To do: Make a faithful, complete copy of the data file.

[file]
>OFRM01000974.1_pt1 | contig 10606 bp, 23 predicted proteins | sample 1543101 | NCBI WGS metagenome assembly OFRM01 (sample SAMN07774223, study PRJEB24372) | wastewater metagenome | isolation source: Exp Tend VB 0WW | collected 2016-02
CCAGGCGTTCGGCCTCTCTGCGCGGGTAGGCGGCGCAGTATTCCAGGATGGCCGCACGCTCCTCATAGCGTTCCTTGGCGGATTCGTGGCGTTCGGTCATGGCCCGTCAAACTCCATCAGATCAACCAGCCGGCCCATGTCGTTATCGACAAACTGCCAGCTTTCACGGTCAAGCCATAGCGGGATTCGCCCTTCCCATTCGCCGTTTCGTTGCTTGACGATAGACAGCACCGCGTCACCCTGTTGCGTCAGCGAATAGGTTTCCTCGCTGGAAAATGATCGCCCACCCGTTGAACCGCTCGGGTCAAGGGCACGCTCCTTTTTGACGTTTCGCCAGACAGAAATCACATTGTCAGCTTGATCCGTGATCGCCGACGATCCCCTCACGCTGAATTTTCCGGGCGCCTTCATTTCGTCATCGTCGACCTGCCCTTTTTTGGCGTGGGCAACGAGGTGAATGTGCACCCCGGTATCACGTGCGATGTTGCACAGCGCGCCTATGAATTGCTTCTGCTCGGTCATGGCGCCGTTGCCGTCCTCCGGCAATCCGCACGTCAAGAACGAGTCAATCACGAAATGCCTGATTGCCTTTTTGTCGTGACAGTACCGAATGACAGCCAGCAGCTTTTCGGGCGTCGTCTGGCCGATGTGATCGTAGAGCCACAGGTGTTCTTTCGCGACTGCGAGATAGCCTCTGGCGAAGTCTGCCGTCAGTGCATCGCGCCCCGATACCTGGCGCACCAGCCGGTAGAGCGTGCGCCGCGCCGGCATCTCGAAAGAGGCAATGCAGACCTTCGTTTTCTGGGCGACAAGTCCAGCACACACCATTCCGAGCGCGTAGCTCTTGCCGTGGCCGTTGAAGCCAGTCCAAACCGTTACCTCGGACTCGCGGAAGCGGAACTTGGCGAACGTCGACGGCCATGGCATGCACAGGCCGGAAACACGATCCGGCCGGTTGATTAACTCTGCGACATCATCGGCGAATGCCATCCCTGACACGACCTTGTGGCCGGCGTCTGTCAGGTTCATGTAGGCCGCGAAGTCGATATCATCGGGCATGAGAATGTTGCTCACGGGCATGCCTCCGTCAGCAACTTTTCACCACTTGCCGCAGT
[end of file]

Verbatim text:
>OFRM01000974.1_pt1 | contig 10606 bp, 23 predicted proteins | sample 1543101 | NCBI WGS metagenome assembly OFRM01 (sample SAMN07774223, study PRJEB24372) | wastewater metagenome | isolation source: Exp Tend VB 0WW | collected 2016-02
CCAGGCGTTCGGCCTCTCTGCGCGGGTAGGCGGCGCAGTATTCCAGGATGGCCGCACGCTCCTCATAGCGTTCCTTGGCGGATTCGTGGCGTTCGGTCATGGCCCGTCAAACTCCATCAGATCAACCAGCCGGCCCATGTCGTTATCGACAAACTGCCAGCTTTCACGGTCAAGCCATAGCGGGATTCGCCCTTCCCATTCGCCGTTTCGTTGCTTGACGATAGACAGCACCGCGTCACCCTGTTGCGTCAGCGAATAGGTTTCCTCGCTGGAAAATGATCGCCCACCCGTTGAACCGCTCGGGTCAAGGGCACGCTCCTTTTTGACGTTTCGCCAGACAGAAATCACATTGTCAGCTTGATCCGTGATCGCCGACGATCCCCTCACGCTGAATTTTCCGGGCGCCTTCATTTCGTCATCGTCGACCTGCCCTTTTTTGGCGTGGGCAACGAGGTGAATGTGCACCCCGGTATCACGTGCGATGTTGCACAGCGCGCCTATGAATTGCTTCTGCTCGGTCATGGCGCCGTTGCCGTCCTCCGGCAATCCGCACGTCAAGAACGAGTCAATCACGAAATGCCTGATTGCCTTTTTGTCGTGACAGTACCGAATGACAGCCAGCAGCTTTTCGGGCGTCGTCTGGCCGATGTGATCGTAGAGCCACAGGTGTTCTTTCGCGACTGCGAGATAGCCTCTGGCGAAGTCTGCCGTCAGTGCATCGCGCCCCGATACCTGGCGCACCAGCCGGTAGAGCGTGCGCCGCGCCGGCATCTCGAAAGAGGCAATGCAGACCTTCGTTTTCTGGGCGACAAGTCCAGCACACACCATTCCGAGCGCGTAGCTCTTGCCGTGGCCGTTGAAGCCAGTCCAAACCGTTACCTCGGACTCGCGGAAGCGGAACTTGGCGAACGTCGACGGCCATGGCATGCACAGGCCGGAAACACGATCCGGCCGGTTGATTAACTCTGCGACATCATCGGCGAATGCCATCCCTGACACGACCTTGTGGCCGGCGTCTGTCAGGTTCATGTAGGCCGCGAAGTCGATATCATCGGGCATGAGAATGTTGCTCACGGGCATGCCTCCGTCAGCAACTTTTCACCACTTGCCGCAGT